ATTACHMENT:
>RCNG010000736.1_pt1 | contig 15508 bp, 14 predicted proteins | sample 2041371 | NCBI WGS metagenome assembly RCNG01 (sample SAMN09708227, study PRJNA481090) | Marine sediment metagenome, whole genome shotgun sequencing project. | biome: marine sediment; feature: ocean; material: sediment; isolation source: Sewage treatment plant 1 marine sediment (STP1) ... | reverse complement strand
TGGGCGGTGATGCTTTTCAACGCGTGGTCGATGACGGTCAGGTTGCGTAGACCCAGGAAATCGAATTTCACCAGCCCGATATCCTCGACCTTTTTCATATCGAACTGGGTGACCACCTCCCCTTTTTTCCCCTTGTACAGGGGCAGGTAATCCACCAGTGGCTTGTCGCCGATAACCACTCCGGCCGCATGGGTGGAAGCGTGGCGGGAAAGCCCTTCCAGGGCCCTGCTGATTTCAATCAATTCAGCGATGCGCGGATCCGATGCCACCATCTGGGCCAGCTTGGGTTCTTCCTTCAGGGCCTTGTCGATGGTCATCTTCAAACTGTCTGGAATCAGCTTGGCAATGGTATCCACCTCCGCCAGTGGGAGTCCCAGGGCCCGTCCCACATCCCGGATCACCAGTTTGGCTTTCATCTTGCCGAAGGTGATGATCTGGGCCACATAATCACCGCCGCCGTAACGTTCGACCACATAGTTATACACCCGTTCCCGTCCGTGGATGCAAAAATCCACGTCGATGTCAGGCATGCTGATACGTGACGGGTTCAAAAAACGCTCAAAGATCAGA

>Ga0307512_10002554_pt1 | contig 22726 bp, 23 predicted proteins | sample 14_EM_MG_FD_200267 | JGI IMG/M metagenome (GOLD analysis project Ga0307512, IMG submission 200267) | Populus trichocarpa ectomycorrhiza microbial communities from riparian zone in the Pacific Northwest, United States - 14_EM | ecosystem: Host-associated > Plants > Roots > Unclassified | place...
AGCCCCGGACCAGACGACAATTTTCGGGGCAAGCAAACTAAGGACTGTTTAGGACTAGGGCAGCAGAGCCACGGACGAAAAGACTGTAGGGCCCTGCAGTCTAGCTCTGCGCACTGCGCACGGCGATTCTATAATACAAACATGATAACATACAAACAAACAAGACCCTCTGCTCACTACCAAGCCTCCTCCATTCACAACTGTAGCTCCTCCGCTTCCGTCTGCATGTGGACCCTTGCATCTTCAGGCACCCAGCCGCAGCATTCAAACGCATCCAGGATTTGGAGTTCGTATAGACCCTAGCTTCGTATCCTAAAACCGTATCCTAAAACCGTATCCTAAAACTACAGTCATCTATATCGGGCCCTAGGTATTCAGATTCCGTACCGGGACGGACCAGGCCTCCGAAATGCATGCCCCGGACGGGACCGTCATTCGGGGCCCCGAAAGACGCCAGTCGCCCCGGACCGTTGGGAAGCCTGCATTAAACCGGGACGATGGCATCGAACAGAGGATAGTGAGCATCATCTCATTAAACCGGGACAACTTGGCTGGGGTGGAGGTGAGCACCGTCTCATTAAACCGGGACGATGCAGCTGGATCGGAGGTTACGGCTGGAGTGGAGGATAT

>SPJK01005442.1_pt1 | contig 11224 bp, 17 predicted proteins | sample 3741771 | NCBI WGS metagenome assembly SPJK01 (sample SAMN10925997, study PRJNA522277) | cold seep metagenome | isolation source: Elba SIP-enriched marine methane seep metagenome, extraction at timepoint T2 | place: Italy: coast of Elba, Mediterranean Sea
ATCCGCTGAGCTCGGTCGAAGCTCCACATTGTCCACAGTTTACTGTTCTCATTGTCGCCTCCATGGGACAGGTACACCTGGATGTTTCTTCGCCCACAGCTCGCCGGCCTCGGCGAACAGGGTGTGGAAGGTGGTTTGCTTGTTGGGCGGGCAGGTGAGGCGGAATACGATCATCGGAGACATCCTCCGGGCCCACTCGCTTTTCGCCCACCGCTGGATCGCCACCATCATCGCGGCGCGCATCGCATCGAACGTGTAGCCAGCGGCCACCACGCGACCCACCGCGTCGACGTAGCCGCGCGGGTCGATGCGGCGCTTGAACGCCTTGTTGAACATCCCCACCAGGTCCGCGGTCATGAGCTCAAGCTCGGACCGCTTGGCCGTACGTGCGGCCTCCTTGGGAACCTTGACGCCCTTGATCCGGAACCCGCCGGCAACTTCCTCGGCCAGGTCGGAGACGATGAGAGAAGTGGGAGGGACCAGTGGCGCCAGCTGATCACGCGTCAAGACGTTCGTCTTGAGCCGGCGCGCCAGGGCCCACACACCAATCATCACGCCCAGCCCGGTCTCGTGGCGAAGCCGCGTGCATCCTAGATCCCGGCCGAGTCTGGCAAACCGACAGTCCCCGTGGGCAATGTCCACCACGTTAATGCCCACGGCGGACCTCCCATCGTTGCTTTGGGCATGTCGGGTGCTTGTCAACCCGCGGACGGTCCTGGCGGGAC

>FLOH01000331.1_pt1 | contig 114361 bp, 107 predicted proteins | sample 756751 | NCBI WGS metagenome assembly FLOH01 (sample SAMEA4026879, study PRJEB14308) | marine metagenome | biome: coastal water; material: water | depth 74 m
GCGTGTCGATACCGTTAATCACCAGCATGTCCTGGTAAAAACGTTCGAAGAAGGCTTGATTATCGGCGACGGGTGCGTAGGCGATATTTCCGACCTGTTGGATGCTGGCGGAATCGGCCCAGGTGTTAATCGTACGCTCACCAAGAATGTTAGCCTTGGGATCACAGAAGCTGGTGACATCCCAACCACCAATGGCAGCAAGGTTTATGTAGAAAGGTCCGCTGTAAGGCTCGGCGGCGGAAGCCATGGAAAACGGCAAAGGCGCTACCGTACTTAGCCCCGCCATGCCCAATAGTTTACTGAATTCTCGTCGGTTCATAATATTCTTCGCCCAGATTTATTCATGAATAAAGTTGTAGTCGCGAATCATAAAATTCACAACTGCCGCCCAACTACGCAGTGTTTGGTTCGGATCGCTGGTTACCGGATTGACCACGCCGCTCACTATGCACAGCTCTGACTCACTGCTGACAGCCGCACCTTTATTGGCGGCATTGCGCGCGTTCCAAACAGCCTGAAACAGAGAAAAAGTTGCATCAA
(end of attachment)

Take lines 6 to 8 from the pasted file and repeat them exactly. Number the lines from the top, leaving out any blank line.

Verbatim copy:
ATCCGCTGAGCTCGGTCGAAGCTCCACATTGTCCACAGTTTACTGTTCTCATTGTCGCCTCCATGGGACAGGTACACCTGGATGTTTCTTCGCCCACAGCTCGCCGGCCTCGGCGAACAGGGTGTGGAAGGTGGTTTGCTTGTTGGGCGGGCAGGTGAGGCGGAATACGATCATCGGAGACATCCTCCGGGCCCACTCGCTTTTCGCCCACCGCTGGATCGCCACCATCATCGCGGCGCGCATCGCATCGAACGTGTAGCCAGCGGCCACCACGCGACCCACCGCGTCGACGTAGCCGCGCGGGTCGATGCGGCGCTTGAACGCCTTGTTGAACATCCCCACCAGGTCCGCGGTCATGAGCTCAAGCTCGGACCGCTTGGCCGTACGTGCGGCCTCCTTGGGAACCTTGACGCCCTTGATCCGGAACCCGCCGGCAACTTCCTCGGCCAGGTCGGAGACGATGAGAGAAGTGGGAGGGACCAGTGGCGCCAGCTGATCACGCGTCAAGACGTTCGTCTTGAGCCGGCGCGCCAGGGCCCACACACCAATCATCACGCCCAGCCCGGTCTCGTGGCGAAGCCGCGTGCATCCTAGATCCCGGCCGAGTCTGGCAAACCGACAGTCCCCGTGGGCAATGTCCACCACGTTAATGCCCACGGCGGACCTCCCATCGTTGCTTTGGGCATGTCGGGTGCTTGTCAACCCGCGGACGGTCCTGGCGGGAC

>FLOH01000331.1_pt1 | contig 114361 bp, 107 predicted proteins | sample 756751 | NCBI WGS metagenome assembly FLOH01 (sample SAMEA4026879, study PRJEB14308) | marine metagenome | biome: coastal water; material: water | depth 74 m
GCGTGTCGATACCGTTAATCACCAGCATGTCCTGGTAAAAACGTTCGAAGAAGGCTTGATTATCGGCGACGGGTGCGTAGGCGATATTTCCGACCTGTTGGATGCTGGCGGAATCGGCCCAGGTGTTAATCGTACGCTCACCAAGAATGTTAGCCTTGGGATCACAGAAGCTGGTGACATCCCAACCACCAATGGCAGCAAGGTTTATGTAGAAAGGTCCGCTGTAAGGCTCGGCGGCGGAAGCCATGGAAAACGGCAAAGGCGCTACCGTACTTAGCCCCGCCATGCCCAATAGTTTACTGAATTCTCGTCGGTTCATAATATTCTTCGCCCAGATTTATTCATGAATAAAGTTGTAGTCGCGAATCATAAAATTCACAACTGCCGCCCAACTACGCAGTGTTTGGTTCGGATCGCTGGTTACCGGATTGACCACGCCGCTCACTATGCACAGCTCTGACTCACTGCTGACAGCCGCACCTTTATTGGCGGCATTGCGCGCGTTCCAAACAGCCTGAAACAGAGAAAAAGTTGCATCAA